This Sunday presidential elections took place in Colombia. Gustavo Petro was the candidate who obtained the most votes with more than 8.5 million votes, something like 40.32% of the votes. He will face Rodolfo Hernández on 19 June in the second round of the election. It is worth remembering that Rodolfo Hernández came close to 6 million votes, which represented 28.15%.
The first reading is one of satisfaction at the victory of those who have been embroiled behind the slogans of peace and reparation for this fratricidal war that has ravaged Colombia for decades and that still, well, the scars of this violence continue, especially against the peasant and indigenous populations in the territories. However, it is also clear that the right-wing candidates, if they come together, would have more votes than Petro.
Federico ‘Fico’ Gutiérrez, the third in these elections, obtained 24% of the votes and indicated that he would support Hernández. To better understand this Colombian scenario, the hopes and concerns, we have with us today Zabier Hernández, who is an essayist, but fundamentally a peace activist. He lives in Nariño, Colombia. His militancy has led him to hold numerous community positions. Today he is working hard for the Historical Pact.
Hello Zabier, thank you for being connected with us here at Continentes y Contenidos.
Zabier Hernández: Hello, Mariano. Greetings and a hug to all the internet users who connect. And, well, we are very happy, with a lot of hope and optimism, but working hard to win in the second round.
Petro’s victory was clear and indisputable; but we are gripped by fear or doubt as to whether it will be enough to win the run-off, how do you see it, how do you see it, how do you see it personally?
Well, since you said the figures, I wanted to comment and tell everyone who is connected, that Nariño was the third region to have the highest rate of voting and support for Gustavo Petro. We had around 71% of the valid votes in favour of Gustavo Petro. A high percentage is something historic at the national level, because as you saw Petro was over 40%, that is, in Nariño we obtained 30 points more than the national average in the country. This is a great incentive to us, a motivating factor.
And what are we doing to win in the second round and give Colombia this great news of beginning a new era of peace, of reconstruction of the productive apparatus, of distribution of the country’s wealth? First: Something that is already happening is all the support and articulation of the centre, the centre-left, even the centre-right, if you allow us to categorise it in that way. Fajardo’s vice-presidential candidate yesterday announced his support for Petro’s candidacy. All the senators of the Green Party are today organising a public event to support Petro’s candidacy. We have liberal sectors that were by decision of the president of the Liberal Party, César Gaviria with Federico ‘Fico’, today there are direct talks with Petro to build an agreement of adhesion that possibly tomorrow will be disclosed to the public.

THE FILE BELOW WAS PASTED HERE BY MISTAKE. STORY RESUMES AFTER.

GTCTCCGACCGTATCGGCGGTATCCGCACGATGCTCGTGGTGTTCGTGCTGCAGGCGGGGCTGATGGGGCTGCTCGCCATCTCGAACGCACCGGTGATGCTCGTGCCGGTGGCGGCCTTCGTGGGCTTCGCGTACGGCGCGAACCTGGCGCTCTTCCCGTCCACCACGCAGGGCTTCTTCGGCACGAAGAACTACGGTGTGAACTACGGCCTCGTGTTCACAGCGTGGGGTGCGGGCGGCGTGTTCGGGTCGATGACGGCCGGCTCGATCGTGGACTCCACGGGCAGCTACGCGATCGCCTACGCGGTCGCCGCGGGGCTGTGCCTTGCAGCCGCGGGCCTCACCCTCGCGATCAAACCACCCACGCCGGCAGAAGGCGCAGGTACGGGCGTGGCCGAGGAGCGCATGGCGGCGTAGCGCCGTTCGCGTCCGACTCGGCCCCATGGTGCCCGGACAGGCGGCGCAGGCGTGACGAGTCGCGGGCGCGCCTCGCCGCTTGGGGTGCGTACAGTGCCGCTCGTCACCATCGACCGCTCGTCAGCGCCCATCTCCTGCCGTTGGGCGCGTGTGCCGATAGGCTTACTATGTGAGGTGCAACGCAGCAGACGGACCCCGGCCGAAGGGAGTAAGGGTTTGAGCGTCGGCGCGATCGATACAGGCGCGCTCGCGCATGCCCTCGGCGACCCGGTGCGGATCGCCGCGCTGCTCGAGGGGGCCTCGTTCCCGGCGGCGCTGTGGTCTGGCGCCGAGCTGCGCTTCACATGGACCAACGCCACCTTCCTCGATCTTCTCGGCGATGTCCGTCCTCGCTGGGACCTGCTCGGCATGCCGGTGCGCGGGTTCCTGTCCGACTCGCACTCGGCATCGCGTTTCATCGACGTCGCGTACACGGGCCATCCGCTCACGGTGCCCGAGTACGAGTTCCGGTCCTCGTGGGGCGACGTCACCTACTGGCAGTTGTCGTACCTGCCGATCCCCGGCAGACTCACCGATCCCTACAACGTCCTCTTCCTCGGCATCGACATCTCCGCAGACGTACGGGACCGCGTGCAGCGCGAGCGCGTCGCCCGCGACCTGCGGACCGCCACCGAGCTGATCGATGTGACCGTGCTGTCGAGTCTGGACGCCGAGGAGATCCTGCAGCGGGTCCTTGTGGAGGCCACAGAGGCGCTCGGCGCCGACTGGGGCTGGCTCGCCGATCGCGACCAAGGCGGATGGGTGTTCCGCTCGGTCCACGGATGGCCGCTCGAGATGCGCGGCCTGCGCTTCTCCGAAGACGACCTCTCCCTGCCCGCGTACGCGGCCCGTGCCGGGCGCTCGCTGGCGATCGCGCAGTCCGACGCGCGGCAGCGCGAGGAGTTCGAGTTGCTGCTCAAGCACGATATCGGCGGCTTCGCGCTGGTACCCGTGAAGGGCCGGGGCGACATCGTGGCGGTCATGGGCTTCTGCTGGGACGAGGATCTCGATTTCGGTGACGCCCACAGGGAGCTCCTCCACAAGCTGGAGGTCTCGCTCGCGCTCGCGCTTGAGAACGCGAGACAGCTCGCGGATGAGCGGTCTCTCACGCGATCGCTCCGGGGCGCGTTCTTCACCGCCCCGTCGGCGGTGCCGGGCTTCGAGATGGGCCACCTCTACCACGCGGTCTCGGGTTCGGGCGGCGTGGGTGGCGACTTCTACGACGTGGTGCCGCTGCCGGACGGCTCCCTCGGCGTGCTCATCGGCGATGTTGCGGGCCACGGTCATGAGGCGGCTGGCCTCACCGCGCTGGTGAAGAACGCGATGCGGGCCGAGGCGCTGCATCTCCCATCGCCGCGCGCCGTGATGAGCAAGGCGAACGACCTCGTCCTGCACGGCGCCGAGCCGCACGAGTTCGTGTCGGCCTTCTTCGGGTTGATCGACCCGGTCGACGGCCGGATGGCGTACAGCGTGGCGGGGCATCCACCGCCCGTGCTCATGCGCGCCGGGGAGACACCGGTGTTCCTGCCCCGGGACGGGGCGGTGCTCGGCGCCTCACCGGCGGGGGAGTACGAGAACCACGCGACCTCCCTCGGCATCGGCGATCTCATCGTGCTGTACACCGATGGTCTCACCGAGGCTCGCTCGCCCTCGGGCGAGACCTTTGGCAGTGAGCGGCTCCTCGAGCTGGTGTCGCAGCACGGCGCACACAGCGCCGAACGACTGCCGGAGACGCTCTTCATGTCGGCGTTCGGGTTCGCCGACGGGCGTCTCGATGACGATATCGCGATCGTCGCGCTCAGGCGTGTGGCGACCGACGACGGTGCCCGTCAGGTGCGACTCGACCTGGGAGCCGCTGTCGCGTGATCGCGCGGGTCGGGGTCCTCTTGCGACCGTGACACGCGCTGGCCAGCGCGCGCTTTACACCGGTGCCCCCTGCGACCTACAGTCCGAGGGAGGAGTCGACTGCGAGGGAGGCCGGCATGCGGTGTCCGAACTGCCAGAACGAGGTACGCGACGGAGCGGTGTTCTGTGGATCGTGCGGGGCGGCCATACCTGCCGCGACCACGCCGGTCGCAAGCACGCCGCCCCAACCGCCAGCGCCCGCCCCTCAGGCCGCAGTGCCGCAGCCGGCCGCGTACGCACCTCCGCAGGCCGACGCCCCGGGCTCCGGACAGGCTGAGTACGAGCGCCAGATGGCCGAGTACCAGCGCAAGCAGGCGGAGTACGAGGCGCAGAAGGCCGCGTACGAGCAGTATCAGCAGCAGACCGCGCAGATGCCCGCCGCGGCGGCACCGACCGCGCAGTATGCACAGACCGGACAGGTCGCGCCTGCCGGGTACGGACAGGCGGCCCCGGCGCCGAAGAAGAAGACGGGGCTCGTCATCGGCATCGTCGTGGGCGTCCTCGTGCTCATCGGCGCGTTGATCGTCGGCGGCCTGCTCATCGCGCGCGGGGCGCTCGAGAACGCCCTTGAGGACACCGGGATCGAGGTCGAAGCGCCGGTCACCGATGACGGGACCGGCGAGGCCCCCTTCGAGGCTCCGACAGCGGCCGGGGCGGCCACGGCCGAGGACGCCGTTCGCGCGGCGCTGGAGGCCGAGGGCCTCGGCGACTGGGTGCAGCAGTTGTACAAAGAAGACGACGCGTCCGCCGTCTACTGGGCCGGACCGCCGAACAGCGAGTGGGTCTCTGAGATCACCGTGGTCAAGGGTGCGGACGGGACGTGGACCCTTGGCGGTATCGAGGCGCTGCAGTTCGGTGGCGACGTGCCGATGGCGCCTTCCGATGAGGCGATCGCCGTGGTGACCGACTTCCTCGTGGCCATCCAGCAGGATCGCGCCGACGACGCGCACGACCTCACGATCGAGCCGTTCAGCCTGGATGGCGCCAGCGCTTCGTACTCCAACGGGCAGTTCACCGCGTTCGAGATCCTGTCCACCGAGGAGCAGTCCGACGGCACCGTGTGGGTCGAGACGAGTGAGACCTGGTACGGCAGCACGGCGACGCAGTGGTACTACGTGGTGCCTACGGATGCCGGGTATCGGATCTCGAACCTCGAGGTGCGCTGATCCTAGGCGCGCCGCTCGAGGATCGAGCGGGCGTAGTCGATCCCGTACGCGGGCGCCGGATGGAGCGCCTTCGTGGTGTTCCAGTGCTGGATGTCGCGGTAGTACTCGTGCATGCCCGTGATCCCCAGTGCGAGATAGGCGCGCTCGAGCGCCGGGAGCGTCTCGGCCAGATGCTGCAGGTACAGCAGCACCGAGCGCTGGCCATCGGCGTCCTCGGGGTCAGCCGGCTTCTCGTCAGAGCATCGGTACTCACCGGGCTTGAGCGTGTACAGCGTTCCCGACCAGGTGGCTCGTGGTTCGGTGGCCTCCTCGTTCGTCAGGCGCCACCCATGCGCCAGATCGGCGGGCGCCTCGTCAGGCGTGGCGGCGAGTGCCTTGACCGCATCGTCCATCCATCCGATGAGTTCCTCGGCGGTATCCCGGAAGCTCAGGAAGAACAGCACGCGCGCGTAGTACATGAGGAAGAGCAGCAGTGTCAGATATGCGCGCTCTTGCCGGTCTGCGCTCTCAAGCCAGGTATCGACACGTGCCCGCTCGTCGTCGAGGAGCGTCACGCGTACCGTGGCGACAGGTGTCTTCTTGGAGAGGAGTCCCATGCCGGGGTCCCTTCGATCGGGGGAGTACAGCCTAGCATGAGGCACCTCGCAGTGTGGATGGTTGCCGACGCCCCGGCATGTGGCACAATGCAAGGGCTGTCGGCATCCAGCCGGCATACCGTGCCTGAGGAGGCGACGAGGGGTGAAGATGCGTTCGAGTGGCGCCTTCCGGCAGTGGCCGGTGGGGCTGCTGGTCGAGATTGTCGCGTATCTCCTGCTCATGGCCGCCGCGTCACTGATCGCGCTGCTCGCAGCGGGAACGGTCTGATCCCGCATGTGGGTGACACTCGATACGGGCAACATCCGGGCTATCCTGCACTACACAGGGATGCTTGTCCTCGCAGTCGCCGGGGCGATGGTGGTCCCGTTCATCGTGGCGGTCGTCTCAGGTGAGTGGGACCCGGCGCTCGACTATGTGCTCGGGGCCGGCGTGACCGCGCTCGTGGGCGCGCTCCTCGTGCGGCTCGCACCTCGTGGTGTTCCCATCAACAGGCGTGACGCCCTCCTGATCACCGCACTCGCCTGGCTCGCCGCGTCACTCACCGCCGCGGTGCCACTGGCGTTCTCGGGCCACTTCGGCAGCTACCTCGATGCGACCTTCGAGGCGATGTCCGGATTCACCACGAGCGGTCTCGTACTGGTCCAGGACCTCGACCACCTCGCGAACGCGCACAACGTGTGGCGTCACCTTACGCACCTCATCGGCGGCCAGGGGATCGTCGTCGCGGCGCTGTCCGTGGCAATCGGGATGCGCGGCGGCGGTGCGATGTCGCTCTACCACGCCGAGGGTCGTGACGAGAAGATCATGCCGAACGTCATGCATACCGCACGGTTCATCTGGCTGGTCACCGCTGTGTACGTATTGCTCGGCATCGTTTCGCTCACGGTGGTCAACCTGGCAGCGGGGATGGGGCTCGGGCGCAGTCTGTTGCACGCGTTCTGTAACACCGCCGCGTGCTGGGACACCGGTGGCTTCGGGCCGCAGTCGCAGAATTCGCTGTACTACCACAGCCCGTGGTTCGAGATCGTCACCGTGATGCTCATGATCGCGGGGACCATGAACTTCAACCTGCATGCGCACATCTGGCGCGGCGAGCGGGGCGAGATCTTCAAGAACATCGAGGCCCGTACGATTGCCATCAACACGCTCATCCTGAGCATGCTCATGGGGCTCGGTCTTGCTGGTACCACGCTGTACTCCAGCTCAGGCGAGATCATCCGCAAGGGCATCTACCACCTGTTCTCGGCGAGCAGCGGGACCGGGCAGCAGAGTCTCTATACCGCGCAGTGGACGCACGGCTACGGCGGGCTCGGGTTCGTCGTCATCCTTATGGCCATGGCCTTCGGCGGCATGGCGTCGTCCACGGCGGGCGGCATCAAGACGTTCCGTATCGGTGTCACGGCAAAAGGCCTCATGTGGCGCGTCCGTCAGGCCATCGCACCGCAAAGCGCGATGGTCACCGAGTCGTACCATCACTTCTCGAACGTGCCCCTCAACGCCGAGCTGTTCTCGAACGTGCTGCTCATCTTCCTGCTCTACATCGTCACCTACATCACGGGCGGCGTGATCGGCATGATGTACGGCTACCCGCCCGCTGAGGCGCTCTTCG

In fact, some opinion leaders who were with Rodolfo Hernández were joining Gustavo Petro’s campaign because Rodolfo Hernández has sold himself as the candidate of change and opposition to corruption and Uribism. However, on election day he received the support of Uribism, both from the candidate Federico Gutiérrez and from the maximum leader of Uribism, Mr Álvaro Uribe. This has meant that sectors that supported Rodolfo Hernández because they believed him to be an option and an alternative to Uribe, but seeing that Uribe now supports Rodolfo, they have come to support Gustavo Petro’s campaign.
Let’s say that this is the political scenario of the organic voting party, but there is a large swathe of Colombians who abstained from voting in Colombia, which is almost 50%. This is a fundamental fringe and we are already winning it to the extent that we are building a strategy to reach the heart and to be able to interpret what the abstentionist vote wants, which is undoubtedly complex and we have to know how to build a strategy to be able to extract a large part of the victory in the second round from this vote.